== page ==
printable article

Originally published July 17 2015

Ron Paul warns of coming stock market chaos as bottom falls out of market

by Ethan A. Huff, staff writer

(NaturalNews) Record highs or not, the stock market is in for a major crash in the near future, says former Republican presidential candidate Ron Paul. The economics expert and seasoned defender of liberty told CNBC recently that the Fed's fiat currency creation scheme can only maintain the illusion of economic stability and growth for a time before the bottom completely falls out and the chickens come home to roost.

Sharing his wisdom and insight on CNBC's Futures Now program, Paul chastised the money changers for what he maintains is their endless game of "play[ing] havoc" with the stock market. The Federal Reserve has been in the business of artificially pumping fake fiat currency into the markets for more than a century, it turns out, and such activity is nearing the end of its shelf life.

According to Paul, the Fed's "fallacy of economic planning" is responsible for all the market "bubbles" that are constantly waning and waxing between "booms" and "busts." The instability caused by this Keynesian model of economics, he contends, will only end in disaster, whether it culminates in years, months, or even weeks.

"I don't think there's any way to know what the [timeline] is, but after 35 years of a gigantic bull market in bonds, [the Fed] cannot reverse history and they cannot print money forever," stated Paul to CNBC. "I think [the crash] is going to be much greater [than 10 percent] and it will probably go a lot lower than people say it should. I don't think it's going to be just a correction."

Despite highs, market remains vulnerable to eventual collapse

The writing is already on the wall, with the stock market once again nearing an all-time high and the Federal Reserve hinting that it doesn't plan to raise interest rates any time in the foreseeable future. It's a recipe for a major bust, in other words, despite the best efforts of the Fed to artificially keep the market from dropping any further.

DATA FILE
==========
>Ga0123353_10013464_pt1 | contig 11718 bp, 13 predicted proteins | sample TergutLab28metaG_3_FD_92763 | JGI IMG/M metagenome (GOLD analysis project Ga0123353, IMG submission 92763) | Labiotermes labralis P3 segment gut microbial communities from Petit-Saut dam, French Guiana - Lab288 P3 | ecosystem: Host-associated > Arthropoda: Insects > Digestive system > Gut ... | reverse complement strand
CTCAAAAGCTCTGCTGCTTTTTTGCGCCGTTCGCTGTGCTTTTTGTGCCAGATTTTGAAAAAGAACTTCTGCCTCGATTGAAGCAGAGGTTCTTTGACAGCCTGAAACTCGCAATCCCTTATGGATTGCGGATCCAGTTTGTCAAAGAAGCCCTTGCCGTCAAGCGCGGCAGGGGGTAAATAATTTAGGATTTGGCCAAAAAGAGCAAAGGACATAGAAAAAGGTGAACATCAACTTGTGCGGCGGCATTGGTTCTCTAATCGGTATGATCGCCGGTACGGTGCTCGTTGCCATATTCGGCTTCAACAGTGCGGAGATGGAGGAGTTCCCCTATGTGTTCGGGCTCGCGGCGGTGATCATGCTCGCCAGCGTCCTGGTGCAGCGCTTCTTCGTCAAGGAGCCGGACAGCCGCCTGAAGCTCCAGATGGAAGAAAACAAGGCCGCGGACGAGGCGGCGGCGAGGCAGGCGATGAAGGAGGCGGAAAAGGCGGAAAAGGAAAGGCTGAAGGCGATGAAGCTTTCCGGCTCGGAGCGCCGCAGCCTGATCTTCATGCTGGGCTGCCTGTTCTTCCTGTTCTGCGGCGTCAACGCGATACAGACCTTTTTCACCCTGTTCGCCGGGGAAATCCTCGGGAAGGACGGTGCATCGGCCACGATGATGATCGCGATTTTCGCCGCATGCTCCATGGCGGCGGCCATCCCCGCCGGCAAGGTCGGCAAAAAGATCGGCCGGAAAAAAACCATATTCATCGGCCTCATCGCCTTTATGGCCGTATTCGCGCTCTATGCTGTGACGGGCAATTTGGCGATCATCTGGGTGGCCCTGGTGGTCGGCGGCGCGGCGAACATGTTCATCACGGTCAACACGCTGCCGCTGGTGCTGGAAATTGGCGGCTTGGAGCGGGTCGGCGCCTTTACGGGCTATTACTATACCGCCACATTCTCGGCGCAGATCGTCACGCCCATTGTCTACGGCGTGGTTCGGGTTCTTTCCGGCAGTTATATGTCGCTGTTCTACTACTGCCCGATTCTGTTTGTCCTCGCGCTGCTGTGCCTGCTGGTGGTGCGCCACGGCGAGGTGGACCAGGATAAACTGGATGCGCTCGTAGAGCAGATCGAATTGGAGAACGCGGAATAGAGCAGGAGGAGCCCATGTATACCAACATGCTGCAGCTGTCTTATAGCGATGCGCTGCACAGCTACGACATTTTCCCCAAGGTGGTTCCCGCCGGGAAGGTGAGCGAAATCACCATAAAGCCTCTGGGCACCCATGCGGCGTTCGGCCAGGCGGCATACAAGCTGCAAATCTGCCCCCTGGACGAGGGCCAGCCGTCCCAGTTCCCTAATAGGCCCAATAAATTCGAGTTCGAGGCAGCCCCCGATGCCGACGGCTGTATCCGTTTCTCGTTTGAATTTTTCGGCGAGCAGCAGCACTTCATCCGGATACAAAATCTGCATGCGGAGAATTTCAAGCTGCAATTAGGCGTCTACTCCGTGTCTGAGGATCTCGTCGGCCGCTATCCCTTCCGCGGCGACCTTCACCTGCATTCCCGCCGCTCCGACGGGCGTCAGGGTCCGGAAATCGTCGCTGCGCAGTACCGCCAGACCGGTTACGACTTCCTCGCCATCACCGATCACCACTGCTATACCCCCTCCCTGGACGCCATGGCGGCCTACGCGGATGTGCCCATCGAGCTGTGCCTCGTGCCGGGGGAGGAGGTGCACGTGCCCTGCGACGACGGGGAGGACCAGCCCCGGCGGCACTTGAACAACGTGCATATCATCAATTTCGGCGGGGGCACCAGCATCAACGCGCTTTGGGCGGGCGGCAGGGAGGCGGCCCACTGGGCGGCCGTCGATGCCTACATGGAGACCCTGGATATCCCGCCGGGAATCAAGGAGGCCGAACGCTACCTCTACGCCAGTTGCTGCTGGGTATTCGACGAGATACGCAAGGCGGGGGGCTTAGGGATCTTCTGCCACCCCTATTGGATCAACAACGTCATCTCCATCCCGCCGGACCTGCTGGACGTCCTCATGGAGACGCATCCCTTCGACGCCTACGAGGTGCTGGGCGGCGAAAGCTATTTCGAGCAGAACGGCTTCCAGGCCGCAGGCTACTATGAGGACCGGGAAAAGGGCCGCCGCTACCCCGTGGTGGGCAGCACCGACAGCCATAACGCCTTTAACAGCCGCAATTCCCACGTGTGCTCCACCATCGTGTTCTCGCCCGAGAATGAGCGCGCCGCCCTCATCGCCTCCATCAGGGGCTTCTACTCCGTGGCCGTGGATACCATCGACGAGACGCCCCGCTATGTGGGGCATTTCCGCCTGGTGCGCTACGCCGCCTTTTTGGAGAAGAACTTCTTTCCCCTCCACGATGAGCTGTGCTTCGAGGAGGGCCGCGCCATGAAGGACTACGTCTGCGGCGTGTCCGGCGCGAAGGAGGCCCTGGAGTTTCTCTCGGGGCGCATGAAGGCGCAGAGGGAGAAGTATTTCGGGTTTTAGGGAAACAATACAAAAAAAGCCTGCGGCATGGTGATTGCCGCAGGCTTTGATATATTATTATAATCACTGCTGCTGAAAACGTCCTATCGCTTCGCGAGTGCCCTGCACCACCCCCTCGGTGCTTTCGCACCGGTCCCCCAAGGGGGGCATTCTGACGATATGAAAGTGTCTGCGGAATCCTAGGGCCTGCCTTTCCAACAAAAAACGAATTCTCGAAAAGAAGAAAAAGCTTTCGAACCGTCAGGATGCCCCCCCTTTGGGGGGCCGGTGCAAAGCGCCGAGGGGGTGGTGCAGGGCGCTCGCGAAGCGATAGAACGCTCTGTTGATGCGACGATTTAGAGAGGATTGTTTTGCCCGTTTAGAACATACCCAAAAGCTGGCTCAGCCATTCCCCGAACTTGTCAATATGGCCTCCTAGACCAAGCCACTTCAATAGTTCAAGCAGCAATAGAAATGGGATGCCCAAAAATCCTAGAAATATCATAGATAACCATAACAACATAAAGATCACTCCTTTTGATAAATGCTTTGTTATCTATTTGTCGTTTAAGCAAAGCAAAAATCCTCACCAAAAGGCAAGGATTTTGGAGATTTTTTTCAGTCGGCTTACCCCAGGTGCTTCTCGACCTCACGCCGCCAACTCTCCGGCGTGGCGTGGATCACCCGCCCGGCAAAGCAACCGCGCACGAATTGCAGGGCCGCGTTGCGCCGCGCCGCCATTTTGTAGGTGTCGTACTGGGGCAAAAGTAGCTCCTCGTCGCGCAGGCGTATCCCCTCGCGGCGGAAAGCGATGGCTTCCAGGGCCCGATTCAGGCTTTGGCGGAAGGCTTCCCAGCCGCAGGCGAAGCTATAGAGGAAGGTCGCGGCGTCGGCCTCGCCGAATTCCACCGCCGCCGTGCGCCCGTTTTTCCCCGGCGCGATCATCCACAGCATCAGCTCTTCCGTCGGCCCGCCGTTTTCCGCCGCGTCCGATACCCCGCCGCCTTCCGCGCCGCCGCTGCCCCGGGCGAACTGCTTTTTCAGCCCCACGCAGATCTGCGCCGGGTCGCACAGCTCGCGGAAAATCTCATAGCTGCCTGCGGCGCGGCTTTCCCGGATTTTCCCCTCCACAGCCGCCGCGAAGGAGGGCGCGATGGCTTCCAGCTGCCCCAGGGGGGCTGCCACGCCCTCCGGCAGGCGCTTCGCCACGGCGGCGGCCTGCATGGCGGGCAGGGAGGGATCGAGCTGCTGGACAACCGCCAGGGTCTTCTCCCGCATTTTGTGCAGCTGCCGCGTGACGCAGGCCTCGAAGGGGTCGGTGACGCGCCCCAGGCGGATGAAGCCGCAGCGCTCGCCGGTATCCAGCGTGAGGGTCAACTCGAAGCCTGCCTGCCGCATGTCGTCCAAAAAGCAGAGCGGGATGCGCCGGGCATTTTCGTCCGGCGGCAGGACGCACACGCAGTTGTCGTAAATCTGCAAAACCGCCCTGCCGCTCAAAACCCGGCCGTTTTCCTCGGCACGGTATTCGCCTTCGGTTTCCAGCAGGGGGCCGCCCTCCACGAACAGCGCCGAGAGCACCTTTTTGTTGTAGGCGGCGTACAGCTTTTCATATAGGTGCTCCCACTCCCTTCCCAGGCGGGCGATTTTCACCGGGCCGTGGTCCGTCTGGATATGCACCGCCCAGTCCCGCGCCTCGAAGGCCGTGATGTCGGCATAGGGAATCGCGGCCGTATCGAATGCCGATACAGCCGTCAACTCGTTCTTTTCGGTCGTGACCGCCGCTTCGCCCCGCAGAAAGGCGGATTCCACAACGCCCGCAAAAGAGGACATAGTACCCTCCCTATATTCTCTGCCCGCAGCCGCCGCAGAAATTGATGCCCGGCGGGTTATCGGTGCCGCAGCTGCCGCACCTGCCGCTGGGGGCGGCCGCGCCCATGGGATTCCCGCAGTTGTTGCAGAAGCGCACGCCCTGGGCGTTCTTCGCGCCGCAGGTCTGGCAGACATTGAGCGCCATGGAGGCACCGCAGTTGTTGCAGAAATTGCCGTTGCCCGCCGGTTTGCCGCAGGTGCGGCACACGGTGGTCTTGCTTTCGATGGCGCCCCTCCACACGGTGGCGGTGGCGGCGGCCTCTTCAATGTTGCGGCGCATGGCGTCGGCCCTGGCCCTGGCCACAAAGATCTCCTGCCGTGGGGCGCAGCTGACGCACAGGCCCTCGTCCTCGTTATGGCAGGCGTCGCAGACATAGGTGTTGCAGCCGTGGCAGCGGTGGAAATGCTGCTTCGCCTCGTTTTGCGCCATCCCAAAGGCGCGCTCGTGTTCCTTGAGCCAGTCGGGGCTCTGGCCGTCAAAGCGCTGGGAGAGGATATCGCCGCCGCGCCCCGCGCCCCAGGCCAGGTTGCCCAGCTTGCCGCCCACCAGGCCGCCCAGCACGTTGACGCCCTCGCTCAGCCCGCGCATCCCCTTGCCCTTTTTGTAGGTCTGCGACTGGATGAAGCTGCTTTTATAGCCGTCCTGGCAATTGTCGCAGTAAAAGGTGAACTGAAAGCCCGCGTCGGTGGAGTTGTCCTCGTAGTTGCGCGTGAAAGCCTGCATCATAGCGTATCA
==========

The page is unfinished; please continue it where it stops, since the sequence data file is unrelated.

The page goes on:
"I look at the markets as being unstable, which means some days they go up a lot and some days they go down rapidly, but they don't advance very far when you look at real growth," Paul added. "The [Federal Reserve] won't allow this market to drop. This is why I've always leaned toward the assumption that the Fed is never going to raise interest rates deliberately. I think the market will raise interest rates."

Federal Reserve fiat currency scheme creates illusion of wealth and security, but it's a house of cards waiting to crumble

Referring to this culmination as an eventual day of reckoning for the markets, Paul's most recent warnings echo those he's made many times in the past, including throughout his 2008 run for the presidency. You can't just print fiat money forever without inflation eventually catching up, he has always said, and doing so in the first place is the antithesis of free market economics.

"You cannot have it, it's artificial, it has nothing to do with freedom and free markets and capitalism and sound money, but it's all artificial, it's all political and that is why we are so vulnerable," stated Paul. "So we're all on the verge -- the country, the world is on the verge of looking more like Detroit and Greece than anything else."

"But [in] time that will happen -- it's probably not going to happen tomorrow or next month, but it will happen because this is unsustainable."

A video clip of Ron Paul's interview on CNBC is available here.

Sources for this article include:

All content posted on this site is commentary or opinion and is protected under Free Speech. Truth Publishing LLC takes sole responsibility for all content. Truth Publishing sells no hard products and earns no money from the recommendation of products. is presented for educational and commentary purposes only and should not be construed as professional advice from any licensed practitioner. Truth Publishing assumes no responsibility for the use or misuse of this material. For the full terms of usage of this material, visit